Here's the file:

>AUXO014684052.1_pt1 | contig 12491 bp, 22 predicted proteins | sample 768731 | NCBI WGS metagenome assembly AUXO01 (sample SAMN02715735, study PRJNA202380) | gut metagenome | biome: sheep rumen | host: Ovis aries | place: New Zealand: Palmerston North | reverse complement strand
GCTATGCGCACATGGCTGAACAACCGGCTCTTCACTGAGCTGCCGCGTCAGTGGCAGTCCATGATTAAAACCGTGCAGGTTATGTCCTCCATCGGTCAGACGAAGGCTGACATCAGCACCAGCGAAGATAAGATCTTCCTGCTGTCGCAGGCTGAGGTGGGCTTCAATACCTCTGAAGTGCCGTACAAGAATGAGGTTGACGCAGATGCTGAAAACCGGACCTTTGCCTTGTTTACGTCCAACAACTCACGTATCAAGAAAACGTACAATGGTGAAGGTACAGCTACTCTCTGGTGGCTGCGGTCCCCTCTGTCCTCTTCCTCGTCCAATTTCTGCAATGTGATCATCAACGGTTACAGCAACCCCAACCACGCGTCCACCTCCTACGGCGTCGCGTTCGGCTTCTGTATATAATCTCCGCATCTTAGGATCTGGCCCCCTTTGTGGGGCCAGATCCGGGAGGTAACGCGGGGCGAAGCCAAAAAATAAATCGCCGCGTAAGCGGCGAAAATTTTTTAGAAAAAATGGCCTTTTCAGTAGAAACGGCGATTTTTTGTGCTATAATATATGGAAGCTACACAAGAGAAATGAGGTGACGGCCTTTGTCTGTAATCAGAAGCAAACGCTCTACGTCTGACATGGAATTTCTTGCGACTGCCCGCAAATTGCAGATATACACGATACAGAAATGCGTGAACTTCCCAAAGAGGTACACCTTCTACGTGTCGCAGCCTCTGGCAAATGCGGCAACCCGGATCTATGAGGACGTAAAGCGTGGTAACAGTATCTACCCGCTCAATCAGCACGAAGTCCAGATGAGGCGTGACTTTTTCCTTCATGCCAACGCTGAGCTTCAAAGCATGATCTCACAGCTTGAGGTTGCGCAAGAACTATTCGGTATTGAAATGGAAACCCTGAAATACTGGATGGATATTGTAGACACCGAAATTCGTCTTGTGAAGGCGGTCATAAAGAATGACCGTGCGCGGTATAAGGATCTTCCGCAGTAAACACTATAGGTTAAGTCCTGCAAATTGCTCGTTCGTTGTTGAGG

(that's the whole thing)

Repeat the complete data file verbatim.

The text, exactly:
>AUXO014684052.1_pt1 | contig 12491 bp, 22 predicted proteins | sample 768731 | NCBI WGS metagenome assembly AUXO01 (sample SAMN02715735, study PRJNA202380) | gut metagenome | biome: sheep rumen | host: Ovis aries | place: New Zealand: Palmerston North | reverse complement strand
GCTATGCGCACATGGCTGAACAACCGGCTCTTCACTGAGCTGCCGCGTCAGTGGCAGTCCATGATTAAAACCGTGCAGGTTATGTCCTCCATCGGTCAGACGAAGGCTGACATCAGCACCAGCGAAGATAAGATCTTCCTGCTGTCGCAGGCTGAGGTGGGCTTCAATACCTCTGAAGTGCCGTACAAGAATGAGGTTGACGCAGATGCTGAAAACCGGACCTTTGCCTTGTTTACGTCCAACAACTCACGTATCAAGAAAACGTACAATGGTGAAGGTACAGCTACTCTCTGGTGGCTGCGGTCCCCTCTGTCCTCTTCCTCGTCCAATTTCTGCAATGTGATCATCAACGGTTACAGCAACCCCAACCACGCGTCCACCTCCTACGGCGTCGCGTTCGGCTTCTGTATATAATCTCCGCATCTTAGGATCTGGCCCCCTTTGTGGGGCCAGATCCGGGAGGTAACGCGGGGCGAAGCCAAAAAATAAATCGCCGCGTAAGCGGCGAAAATTTTTTAGAAAAAATGGCCTTTTCAGTAGAAACGGCGATTTTTTGTGCTATAATATATGGAAGCTACACAAGAGAAATGAGGTGACGGCCTTTGTCTGTAATCAGAAGCAAACGCTCTACGTCTGACATGGAATTTCTTGCGACTGCCCGCAAATTGCAGATATACACGATACAGAAATGCGTGAACTTCCCAAAGAGGTACACCTTCTACGTGTCGCAGCCTCTGGCAAATGCGGCAACCCGGATCTATGAGGACGTAAAGCGTGGTAACAGTATCTACCCGCTCAATCAGCACGAAGTCCAGATGAGGCGTGACTTTTTCCTTCATGCCAACGCTGAGCTTCAAAGCATGATCTCACAGCTTGAGGTTGCGCAAGAACTATTCGGTATTGAAATGGAAACCCTGAAATACTGGATGGATATTGTAGACACCGAAATTCGTCTTGTGAAGGCGGTCATAAAGAATGACCGTGCGCGGTATAAGGATCTTCCGCAGTAAACACTATAGGTTAAGTCCTGCAAATTGCTCGTTCGTTGTTGAGG